Obesity is one of the leading causes of preventable death in the United States. The word “preventable” gives us hope. That means something can be done to avert it. And we should work toward that end.
We all know the medical conditions associated with being overweight – high blood pressure, type 2 diabetes, high cholesterol and triglyceride levels, cardiovascular diseases and certain cancers. Yet there are also psychological health risks that accompany those who are excessively overweight which are often overlooked. Those who are obese often feel like social outcasts, experience low self-esteem and depression. The young and overweight suffer the most as they have to contend with being ridiculed or made fun of in school and are alienated by their playmates. Sadly, they only modeled (as children normally do) their unhealthy food choices and sedentary lifestyle from parents who should have known better.
But there is hope. Through the efforts of the government, health, fitness and business sectors in society, the movement for obesity prevention has finally taken off. Schools have taken the initiative in ensuring that food served in the cafeteria are healthy and nutritious. Fast food chains have heeded the call by putting up salads as part of their menu instead of just greasy burgers. Even food manufacturers have added low-fat, reduced-fat or non-fat varieties to their products.
Indeed, a change in the diet of the American public has spawned a movement away from the usual high-carbohydrate diet that we are used to. Now, it is actually fashionable to eat carrots or to drink green smoothies. As more diverse eating choices are presented in restaurants, the movement to clean up our cupboards (and our bodies) from the processed junk that we usually see there and replacing it with fruits, vegetables and natural meat and fish is finally taking hold.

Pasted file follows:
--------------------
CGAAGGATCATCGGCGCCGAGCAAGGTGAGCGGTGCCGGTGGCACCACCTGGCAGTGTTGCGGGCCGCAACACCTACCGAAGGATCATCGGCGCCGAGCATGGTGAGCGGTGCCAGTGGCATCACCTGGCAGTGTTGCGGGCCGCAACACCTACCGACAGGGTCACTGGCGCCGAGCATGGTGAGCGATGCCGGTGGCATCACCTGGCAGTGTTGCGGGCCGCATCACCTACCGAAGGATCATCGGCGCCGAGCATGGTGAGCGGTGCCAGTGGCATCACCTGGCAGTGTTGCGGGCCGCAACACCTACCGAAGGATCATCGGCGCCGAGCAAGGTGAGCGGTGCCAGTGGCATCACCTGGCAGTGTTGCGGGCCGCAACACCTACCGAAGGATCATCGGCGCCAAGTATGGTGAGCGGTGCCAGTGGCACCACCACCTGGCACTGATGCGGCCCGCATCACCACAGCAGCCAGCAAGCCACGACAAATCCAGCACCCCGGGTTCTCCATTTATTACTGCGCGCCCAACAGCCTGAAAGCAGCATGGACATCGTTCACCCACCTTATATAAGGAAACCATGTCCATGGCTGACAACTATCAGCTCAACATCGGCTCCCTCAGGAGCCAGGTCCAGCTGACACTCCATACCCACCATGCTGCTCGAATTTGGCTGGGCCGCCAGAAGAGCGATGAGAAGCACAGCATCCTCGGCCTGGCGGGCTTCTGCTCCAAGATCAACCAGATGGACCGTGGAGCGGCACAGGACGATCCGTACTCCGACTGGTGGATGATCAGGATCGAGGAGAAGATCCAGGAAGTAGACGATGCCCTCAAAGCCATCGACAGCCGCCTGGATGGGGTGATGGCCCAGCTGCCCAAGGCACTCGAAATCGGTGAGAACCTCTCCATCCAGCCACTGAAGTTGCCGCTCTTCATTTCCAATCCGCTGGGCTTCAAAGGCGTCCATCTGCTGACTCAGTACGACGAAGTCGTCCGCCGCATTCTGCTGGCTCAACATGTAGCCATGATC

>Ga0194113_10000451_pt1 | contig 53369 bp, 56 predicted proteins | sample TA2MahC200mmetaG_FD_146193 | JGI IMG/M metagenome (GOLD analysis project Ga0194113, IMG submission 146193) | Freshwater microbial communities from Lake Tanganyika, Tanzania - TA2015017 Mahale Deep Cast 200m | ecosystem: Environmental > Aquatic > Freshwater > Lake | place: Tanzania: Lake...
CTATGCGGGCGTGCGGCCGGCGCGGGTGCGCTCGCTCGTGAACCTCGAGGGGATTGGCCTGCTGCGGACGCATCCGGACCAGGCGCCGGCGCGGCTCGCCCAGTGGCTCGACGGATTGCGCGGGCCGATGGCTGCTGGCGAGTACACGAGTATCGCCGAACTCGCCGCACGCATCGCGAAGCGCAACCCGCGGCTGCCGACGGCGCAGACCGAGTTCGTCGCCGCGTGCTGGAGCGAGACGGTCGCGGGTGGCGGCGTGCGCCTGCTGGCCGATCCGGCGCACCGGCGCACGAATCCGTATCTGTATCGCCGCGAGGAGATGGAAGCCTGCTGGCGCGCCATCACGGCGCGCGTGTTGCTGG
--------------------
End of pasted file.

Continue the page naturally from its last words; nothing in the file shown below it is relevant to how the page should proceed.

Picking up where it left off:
Now, the call for obesity prevention has actually made it stylish to sweat. Waif-thin is not in, but healthy is. Fat is definitely on its way out with more of health-conscious America enrolling themselves in gyms, buying home fitness equipment or exercise videos in an attempt to look and feel healthy. The rising gas prices have helped, too, as walking has finally bounced back from hibernation. Now, we're parking farther or leaving our cars in the garage altogether, to add more steps to our pedometers. Now, we are not afraid to put on our cross-trainers or bring them to work so we can go to the gym immediately afterwards. Now, exercise has become the norm. Now it has finally sunk to the public consciousness that staying fit and healthy is a lifestyle choice.
Another important realization that has made our battle against the bulge half won is this: Obesity prevention lies in our hands. No one else can choose your food for you. No one can eat your fruits and veggies for you. No one can move your muscles or lift your weights for you. Children may be spared from this responsibility, but in the end, parents have to take full responsibility in instilling this kind of awareness in them.
But we are not quite there yet. We are on the way, and it's a start.